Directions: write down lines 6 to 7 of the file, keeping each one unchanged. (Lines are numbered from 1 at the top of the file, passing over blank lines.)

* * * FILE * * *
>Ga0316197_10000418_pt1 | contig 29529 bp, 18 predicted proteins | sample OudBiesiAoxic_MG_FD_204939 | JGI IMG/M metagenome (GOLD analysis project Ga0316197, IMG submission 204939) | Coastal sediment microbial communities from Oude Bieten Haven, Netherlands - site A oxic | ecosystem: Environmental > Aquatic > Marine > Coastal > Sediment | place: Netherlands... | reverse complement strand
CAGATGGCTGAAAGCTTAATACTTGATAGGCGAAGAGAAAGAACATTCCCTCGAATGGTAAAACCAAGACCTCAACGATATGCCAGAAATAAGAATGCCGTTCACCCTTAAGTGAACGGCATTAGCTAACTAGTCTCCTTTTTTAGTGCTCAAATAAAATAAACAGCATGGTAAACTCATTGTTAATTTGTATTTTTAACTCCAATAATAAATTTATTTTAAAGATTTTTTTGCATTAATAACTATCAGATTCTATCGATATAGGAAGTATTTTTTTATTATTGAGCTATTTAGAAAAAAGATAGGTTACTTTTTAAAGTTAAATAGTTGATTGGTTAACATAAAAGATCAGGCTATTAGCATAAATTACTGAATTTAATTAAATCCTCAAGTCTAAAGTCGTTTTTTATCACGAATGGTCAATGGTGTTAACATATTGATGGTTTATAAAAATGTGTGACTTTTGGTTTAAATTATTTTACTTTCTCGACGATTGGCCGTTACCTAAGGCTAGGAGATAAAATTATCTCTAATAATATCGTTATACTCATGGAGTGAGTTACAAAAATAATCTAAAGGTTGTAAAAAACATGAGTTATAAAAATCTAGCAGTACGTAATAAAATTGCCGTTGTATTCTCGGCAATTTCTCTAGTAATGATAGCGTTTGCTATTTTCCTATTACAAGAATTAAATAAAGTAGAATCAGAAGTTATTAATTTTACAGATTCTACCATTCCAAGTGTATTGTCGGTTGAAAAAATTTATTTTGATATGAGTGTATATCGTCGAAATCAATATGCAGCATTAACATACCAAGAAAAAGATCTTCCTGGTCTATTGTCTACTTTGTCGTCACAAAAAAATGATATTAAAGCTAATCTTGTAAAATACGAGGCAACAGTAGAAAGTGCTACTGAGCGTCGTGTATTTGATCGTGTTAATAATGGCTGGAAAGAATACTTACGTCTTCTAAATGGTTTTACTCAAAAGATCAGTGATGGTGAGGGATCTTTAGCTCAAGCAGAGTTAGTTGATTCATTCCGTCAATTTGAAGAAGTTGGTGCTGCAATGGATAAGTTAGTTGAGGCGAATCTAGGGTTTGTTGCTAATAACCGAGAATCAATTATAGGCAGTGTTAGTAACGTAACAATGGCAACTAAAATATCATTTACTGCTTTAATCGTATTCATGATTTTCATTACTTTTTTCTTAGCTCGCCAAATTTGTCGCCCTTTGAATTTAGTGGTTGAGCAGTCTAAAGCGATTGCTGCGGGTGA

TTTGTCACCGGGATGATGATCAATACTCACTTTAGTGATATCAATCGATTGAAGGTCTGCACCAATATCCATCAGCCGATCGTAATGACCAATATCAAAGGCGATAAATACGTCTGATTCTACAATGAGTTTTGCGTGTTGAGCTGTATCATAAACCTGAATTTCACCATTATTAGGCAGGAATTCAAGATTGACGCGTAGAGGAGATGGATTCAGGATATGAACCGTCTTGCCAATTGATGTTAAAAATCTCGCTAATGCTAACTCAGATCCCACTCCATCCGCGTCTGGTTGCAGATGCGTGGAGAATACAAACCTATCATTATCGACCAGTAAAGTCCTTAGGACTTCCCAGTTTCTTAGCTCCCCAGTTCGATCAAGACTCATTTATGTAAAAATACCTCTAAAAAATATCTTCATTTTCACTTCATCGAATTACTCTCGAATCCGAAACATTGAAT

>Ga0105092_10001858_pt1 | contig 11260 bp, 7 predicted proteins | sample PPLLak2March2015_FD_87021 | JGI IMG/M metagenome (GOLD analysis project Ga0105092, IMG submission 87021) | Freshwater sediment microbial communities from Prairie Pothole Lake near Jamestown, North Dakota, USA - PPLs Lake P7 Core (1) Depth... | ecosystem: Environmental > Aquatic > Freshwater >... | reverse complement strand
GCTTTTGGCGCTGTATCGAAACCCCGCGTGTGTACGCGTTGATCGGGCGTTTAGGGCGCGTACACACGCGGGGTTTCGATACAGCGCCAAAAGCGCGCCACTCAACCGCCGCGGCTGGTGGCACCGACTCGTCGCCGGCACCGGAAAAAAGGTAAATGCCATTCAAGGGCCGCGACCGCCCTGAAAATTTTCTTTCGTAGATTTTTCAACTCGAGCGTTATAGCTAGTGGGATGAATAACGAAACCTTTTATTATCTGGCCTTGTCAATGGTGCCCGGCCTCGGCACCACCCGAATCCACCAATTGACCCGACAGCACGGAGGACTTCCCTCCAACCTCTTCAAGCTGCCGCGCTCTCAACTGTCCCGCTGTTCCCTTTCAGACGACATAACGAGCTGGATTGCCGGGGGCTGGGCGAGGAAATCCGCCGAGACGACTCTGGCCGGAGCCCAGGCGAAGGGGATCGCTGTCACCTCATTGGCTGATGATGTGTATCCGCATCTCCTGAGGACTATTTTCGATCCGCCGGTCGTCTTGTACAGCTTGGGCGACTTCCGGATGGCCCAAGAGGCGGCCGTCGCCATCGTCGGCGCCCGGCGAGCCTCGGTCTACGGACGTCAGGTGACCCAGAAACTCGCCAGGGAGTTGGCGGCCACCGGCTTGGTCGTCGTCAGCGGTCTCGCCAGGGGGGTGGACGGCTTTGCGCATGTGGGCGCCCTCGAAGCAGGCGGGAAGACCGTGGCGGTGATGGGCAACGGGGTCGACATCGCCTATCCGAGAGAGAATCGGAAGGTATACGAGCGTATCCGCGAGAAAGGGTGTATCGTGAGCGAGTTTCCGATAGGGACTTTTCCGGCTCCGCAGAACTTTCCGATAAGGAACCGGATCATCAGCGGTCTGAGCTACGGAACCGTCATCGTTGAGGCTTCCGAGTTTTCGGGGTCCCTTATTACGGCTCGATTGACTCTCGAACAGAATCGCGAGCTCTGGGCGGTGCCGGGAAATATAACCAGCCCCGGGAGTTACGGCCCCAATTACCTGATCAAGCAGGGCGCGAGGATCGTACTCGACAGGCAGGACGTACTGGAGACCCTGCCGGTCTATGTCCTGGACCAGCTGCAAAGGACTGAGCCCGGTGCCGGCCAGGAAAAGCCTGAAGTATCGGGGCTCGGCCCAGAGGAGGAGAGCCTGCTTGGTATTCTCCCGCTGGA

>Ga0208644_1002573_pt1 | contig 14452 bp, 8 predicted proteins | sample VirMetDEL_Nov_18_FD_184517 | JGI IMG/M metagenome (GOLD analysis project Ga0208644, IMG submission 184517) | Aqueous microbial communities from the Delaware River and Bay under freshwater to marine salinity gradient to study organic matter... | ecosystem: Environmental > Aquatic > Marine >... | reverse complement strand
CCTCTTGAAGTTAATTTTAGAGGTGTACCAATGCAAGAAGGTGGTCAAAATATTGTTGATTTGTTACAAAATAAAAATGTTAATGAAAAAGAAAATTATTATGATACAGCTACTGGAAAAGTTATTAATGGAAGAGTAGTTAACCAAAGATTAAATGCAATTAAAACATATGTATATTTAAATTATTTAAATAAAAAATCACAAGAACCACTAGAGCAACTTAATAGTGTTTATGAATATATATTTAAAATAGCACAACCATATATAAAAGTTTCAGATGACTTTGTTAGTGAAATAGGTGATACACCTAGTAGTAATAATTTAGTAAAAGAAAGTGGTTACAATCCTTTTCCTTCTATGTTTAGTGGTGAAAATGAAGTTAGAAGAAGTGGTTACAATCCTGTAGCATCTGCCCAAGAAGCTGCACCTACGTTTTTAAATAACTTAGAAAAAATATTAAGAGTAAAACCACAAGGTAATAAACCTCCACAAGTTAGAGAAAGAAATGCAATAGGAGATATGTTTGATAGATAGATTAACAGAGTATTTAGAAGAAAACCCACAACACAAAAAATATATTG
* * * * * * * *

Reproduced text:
>Ga0208644_1002573_pt1 | contig 14452 bp, 8 predicted proteins | sample VirMetDEL_Nov_18_FD_184517 | JGI IMG/M metagenome (GOLD analysis project Ga0208644, IMG submission 184517) | Aqueous microbial communities from the Delaware River and Bay under freshwater to marine salinity gradient to study organic matter... | ecosystem: Environmental > Aquatic > Marine >... | reverse complement strand
CCTCTTGAAGTTAATTTTAGAGGTGTACCAATGCAAGAAGGTGGTCAAAATATTGTTGATTTGTTACAAAATAAAAATGTTAATGAAAAAGAAAATTATTATGATACAGCTACTGGAAAAGTTATTAATGGAAGAGTAGTTAACCAAAGATTAAATGCAATTAAAACATATGTATATTTAAATTATTTAAATAAAAAATCACAAGAACCACTAGAGCAACTTAATAGTGTTTATGAATATATATTTAAAATAGCACAACCATATATAAAAGTTTCAGATGACTTTGTTAGTGAAATAGGTGATACACCTAGTAGTAATAATTTAGTAAAAGAAAGTGGTTACAATCCTTTTCCTTCTATGTTTAGTGGTGAAAATGAAGTTAGAAGAAGTGGTTACAATCCTGTAGCATCTGCCCAAGAAGCTGCACCTACGTTTTTAAATAACTTAGAAAAAATATTAAGAGTAAAACCACAAGGTAATAAACCTCCACAAGTTAGAGAAAGAAATGCAATAGGAGATATGTTTGATAGATAGATTAACAGAGTATTTAGAAGAAAACCCACAACACAAAAAATATATTG